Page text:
May you do well in exams and enjoy wealth and prestige
© Tutuhaoyi.com owns the copyright of the description content for the images attached. Quoting all or part of the description content on this page is permitted ONLY IF ‘Tutuhaoyi.com’ is clearly acknowledged anywhere your quote is produced unless stated otherwise. (本页描述内容版权归Tutuhaoyi.com所有，转发或引用需注明 “Tutuhaoyi.com”, 侵权必究， 已注开源信息的条目除外。)
The Chinese phrase ‘Gong ming 功名’ for ‘scholarly honour or official rank’ is a pun on two Chinese characters ‘gong 公’ and ‘ming 鸣’.
‘Gong 公’ from ‘gong ji 公鸡’, the Chinese name for ‘rooster’, makes pun on the Chinese word ‘gong 功’; and ‘ming 鸣’, which is the Chinese word for ‘cock’s crowing’, is a pun on ‘ming 名’.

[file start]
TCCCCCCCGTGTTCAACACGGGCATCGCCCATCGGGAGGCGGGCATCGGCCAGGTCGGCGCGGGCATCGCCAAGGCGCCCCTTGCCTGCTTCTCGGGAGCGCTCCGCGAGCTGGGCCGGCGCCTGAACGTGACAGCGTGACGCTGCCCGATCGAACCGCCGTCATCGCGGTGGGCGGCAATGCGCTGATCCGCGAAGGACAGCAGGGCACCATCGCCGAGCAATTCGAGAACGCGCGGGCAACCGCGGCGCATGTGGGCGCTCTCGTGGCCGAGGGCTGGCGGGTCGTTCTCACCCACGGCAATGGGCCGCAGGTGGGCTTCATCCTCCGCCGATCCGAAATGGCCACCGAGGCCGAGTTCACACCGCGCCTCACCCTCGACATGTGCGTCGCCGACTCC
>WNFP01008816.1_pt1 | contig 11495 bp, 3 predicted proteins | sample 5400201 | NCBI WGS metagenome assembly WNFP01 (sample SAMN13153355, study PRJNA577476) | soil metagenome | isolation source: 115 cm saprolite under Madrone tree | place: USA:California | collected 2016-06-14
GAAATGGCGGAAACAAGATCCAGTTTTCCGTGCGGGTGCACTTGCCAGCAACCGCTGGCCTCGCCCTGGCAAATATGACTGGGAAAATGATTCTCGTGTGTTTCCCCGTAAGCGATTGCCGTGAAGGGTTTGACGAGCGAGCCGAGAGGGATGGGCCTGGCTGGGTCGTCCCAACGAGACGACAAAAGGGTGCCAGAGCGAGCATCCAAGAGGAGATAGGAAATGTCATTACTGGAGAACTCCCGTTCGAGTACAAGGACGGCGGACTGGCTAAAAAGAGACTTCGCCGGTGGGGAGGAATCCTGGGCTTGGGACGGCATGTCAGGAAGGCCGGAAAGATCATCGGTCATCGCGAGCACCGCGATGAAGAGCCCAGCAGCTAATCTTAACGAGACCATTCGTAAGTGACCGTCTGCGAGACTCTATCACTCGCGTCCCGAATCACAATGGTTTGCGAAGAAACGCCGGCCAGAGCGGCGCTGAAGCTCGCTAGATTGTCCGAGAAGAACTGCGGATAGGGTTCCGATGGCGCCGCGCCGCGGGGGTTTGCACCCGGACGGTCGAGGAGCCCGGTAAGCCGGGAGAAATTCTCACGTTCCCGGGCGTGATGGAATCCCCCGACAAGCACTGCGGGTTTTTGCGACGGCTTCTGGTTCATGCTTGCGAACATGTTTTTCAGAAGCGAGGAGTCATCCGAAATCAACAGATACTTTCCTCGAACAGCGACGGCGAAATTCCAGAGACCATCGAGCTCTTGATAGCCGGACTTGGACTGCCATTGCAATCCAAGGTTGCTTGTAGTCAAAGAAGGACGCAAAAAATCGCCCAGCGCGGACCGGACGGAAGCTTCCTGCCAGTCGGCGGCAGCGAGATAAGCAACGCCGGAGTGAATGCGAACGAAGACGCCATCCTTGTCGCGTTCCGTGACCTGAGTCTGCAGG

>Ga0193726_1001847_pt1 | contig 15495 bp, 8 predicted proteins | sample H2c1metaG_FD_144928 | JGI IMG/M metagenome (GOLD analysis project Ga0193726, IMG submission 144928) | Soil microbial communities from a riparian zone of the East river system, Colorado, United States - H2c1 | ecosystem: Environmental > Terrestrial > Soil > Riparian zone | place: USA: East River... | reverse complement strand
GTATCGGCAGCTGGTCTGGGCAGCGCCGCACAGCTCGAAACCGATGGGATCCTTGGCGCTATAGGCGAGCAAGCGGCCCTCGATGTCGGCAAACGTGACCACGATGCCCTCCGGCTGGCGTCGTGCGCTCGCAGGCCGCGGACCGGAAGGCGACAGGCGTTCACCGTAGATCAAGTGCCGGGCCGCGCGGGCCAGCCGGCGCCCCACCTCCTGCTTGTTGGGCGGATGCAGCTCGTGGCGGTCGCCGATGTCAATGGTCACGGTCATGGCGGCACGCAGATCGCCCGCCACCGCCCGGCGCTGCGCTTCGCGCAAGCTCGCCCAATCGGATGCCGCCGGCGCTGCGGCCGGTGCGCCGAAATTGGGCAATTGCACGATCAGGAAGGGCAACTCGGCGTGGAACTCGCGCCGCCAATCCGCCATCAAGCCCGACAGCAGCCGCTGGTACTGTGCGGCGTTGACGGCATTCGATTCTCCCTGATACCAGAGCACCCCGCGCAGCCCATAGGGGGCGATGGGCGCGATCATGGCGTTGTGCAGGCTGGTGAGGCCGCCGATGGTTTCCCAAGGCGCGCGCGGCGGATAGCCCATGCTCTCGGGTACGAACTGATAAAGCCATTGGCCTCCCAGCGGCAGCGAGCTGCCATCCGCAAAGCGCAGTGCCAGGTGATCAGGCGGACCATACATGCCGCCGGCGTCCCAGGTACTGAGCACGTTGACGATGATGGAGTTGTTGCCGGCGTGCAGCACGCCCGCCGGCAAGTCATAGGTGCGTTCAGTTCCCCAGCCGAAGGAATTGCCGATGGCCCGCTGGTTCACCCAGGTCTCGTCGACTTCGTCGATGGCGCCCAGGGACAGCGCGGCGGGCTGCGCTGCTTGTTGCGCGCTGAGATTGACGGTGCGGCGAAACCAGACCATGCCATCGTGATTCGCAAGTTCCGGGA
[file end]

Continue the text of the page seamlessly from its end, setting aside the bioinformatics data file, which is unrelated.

Peony has a nickname in Chinese as ‘fu gui hua 富贵花’, literally, the ‘flower of wealth and prestige’.
Thus, the combination of roosters and peony flowers in one picture in Chinese people’s eyes sends the message of wishing someone do well in civil-service examinations, and go on to enjoy a rich and prestigious life.
The design may also be referred to as ‘fu gui you qi 富贵有期’.
Fig 1 & 2: porcelain plates with enamel colours, c.1725 – c.1749, courtesy of Rijksmuseum, Holland
Fig 3: porcelain saucer-shaped dish, early 18th century, courtesy of Sir Percival David Foundation of Chinese Art
Fig 4: saucer-shape porcelain dish, early 18th century, courtesy of the British Museum, London
Fig 5: porcelain plate with enamel colours, c.1800 – c.1899, courtesy of Rijksmuseum, Holland